The Treasury is scrambling to sign up remaining banks ahead of radical proposals on gender balance set to be unveiled by the chief executive of Virgin Money Jayne-Anne Gadhia at the Bank of England on Tuesday.
The challenger bank boss has been carrying out a nine month investigation into gender equality in the banking industry and is expected to recommend bank chiefs have their bonuses tied to increasing the number of senior women on staff.
However, City A.M. understands some banks have yet to sign up to the voluntary industry charter.
Other recommendations for the Treasury initiated review, laid out in November last year, include firms reporting publicly on their gender diversity, banks setting their own gender balance targets and requirements for an executive responsible for gender, diversity and inclusion at every bank.
“It should be a wake-up call to everyone in financial services that fewer women progress to senior levels than in any other industry in the UK,” said Gadhia in November. “There are many views as to why that might be. Motherhood, remuneration, the ‘old boys’ network’ are all mentioned, but only scratch the surface of an issue that has been hidden for too long.”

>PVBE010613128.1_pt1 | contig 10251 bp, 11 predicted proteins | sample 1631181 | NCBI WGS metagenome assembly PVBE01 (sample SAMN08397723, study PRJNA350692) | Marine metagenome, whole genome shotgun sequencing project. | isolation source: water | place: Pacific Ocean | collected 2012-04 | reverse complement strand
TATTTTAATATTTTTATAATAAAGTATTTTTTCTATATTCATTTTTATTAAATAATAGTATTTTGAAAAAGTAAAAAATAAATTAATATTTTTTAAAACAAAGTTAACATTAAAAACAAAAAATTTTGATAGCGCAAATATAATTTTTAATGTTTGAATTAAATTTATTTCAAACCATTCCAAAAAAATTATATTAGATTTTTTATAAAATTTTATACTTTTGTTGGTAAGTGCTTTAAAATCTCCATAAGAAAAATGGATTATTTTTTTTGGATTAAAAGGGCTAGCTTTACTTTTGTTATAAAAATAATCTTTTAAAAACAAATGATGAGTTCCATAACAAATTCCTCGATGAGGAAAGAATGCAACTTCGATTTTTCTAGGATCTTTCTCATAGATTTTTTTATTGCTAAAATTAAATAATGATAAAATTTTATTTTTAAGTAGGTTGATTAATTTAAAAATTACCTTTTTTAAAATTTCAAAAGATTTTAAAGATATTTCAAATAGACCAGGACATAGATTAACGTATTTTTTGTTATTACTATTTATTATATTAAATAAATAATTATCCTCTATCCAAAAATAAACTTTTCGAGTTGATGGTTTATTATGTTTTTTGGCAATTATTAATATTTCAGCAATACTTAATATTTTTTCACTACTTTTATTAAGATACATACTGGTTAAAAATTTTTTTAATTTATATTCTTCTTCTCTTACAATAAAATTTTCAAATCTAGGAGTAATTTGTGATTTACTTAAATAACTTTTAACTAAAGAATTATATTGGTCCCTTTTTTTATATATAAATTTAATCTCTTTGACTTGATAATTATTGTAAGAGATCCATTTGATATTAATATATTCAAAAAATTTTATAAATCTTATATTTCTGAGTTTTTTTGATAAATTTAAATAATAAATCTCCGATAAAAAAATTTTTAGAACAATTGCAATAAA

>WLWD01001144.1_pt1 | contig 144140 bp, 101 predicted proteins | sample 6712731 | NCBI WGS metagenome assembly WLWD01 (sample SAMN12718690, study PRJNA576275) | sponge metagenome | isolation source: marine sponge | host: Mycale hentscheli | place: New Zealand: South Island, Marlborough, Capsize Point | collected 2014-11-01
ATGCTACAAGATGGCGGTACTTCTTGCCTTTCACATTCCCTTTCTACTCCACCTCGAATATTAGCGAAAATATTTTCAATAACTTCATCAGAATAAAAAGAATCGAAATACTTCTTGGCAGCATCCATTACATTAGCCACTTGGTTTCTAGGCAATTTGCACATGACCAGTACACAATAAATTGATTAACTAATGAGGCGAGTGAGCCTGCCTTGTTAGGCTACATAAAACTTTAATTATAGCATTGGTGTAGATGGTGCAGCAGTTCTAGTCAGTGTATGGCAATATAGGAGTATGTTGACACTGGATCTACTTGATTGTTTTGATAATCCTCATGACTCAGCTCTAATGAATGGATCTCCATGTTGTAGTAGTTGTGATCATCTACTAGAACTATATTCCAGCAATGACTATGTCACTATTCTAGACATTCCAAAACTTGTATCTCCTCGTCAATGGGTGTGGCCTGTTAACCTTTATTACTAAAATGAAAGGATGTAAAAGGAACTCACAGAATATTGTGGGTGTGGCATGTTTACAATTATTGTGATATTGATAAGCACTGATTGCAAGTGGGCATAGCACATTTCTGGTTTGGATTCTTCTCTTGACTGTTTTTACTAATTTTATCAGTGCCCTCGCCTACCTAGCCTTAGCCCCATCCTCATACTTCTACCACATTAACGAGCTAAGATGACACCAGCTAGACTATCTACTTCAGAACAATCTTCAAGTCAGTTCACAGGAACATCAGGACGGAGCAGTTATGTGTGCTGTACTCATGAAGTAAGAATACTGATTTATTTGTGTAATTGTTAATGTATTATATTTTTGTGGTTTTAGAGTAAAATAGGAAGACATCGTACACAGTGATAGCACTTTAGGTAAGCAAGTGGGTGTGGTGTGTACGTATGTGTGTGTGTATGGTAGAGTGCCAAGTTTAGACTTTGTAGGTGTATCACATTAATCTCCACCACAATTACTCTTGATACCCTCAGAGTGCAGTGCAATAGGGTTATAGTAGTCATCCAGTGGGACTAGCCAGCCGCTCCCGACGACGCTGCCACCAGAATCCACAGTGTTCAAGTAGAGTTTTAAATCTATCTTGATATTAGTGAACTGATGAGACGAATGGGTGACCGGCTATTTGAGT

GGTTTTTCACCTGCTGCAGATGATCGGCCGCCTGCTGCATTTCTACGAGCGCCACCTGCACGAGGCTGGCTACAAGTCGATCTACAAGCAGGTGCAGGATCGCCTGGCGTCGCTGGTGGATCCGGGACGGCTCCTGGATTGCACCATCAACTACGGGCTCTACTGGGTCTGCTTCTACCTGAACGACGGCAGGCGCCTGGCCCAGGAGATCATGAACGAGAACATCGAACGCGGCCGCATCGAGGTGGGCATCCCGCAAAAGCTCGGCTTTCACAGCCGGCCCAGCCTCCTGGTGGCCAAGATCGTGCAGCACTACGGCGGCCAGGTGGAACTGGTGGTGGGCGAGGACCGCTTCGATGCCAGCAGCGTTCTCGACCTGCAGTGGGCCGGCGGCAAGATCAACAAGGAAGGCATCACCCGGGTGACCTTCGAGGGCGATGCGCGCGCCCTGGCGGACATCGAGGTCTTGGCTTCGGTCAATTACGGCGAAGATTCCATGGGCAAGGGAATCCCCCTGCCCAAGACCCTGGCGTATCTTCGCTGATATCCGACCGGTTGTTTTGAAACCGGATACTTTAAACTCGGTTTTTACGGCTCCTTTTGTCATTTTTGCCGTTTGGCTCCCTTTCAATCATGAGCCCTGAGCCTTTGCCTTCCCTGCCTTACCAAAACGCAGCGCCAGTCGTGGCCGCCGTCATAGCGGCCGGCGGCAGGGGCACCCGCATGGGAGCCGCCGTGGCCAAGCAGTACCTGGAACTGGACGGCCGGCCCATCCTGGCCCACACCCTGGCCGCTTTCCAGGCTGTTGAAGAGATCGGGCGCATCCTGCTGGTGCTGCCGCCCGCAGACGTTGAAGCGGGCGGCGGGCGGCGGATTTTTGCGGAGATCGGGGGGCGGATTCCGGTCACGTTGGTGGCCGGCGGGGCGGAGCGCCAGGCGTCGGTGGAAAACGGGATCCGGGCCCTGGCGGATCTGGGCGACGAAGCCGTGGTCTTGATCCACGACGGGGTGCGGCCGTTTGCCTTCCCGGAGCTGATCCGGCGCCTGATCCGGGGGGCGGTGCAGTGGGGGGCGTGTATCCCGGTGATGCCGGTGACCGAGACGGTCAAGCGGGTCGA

The government will not enforce the recommendations on banks but the threat of being named and shamed is expected to act as a motivator.
Women now fill over 25 per cent of non-executive positions at FTSE 100 companies, a target set by former business secretary Vince Cable in 2011. Last year Lord Mervyn Davies published his final conclusion on efforts to bring more women onto the boards of large British companies, calling for the level of female representation at board level to rise from 25 per cent to 33 per cent by the end of the decade.
Since his first report in 2011, all FTSE 100 companies have hired at least one female director.